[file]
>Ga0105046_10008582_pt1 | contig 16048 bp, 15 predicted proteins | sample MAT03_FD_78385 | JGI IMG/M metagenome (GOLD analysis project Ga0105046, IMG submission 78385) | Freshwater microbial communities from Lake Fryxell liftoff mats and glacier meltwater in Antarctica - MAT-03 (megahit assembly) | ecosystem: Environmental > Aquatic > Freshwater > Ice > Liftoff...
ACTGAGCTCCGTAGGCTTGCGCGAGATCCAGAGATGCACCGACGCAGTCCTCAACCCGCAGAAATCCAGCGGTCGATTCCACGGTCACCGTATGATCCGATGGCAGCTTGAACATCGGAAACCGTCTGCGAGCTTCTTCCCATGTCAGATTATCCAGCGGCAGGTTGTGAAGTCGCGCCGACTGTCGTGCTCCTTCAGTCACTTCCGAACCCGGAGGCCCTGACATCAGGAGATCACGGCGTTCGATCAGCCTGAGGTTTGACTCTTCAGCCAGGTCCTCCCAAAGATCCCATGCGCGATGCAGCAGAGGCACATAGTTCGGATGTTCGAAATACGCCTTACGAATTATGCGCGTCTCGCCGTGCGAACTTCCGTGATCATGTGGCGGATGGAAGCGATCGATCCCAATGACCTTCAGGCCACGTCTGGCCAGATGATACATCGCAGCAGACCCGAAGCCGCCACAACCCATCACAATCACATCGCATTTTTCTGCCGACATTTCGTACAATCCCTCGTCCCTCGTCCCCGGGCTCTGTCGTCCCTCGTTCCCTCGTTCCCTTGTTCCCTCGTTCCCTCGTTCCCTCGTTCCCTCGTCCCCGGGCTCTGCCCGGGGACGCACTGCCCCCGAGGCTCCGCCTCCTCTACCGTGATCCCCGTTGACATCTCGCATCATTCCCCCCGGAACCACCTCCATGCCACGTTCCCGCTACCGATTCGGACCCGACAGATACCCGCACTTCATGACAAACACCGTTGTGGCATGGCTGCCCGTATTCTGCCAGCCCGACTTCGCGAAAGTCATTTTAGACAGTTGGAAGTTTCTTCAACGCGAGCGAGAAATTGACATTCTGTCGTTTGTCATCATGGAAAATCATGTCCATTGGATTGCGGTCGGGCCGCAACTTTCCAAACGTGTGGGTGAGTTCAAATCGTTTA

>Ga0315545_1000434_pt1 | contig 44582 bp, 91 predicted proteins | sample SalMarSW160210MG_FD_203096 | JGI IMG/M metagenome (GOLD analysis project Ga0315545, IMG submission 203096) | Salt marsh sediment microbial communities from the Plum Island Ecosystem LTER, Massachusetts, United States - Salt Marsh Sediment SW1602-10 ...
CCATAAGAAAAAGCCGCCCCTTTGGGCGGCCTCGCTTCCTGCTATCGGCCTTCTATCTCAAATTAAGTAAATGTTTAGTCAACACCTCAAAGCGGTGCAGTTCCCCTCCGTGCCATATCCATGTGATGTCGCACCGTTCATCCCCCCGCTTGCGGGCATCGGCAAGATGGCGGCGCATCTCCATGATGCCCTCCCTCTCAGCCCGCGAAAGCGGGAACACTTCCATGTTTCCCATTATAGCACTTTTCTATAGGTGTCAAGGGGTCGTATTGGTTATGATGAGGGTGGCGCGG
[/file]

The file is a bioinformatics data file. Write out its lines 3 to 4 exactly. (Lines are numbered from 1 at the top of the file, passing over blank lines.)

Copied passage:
>Ga0315545_1000434_pt1 | contig 44582 bp, 91 predicted proteins | sample SalMarSW160210MG_FD_203096 | JGI IMG/M metagenome (GOLD analysis project Ga0315545, IMG submission 203096) | Salt marsh sediment microbial communities from the Plum Island Ecosystem LTER, Massachusetts, United States - Salt Marsh Sediment SW1602-10 ...
CCATAAGAAAAAGCCGCCCCTTTGGGCGGCCTCGCTTCCTGCTATCGGCCTTCTATCTCAAATTAAGTAAATGTTTAGTCAACACCTCAAAGCGGTGCAGTTCCCCTCCGTGCCATATCCATGTGATGTCGCACCGTTCATCCCCCCGCTTGCGGGCATCGGCAAGATGGCGGCGCATCTCCATGATGCCCTCCCTCTCAGCCCGCGAAAGCGGGAACACTTCCATGTTTCCCATTATAGCACTTTTCTATAGGTGTCAAGGGGTCGTATTGGTTATGATGAGGGTGGCGCGG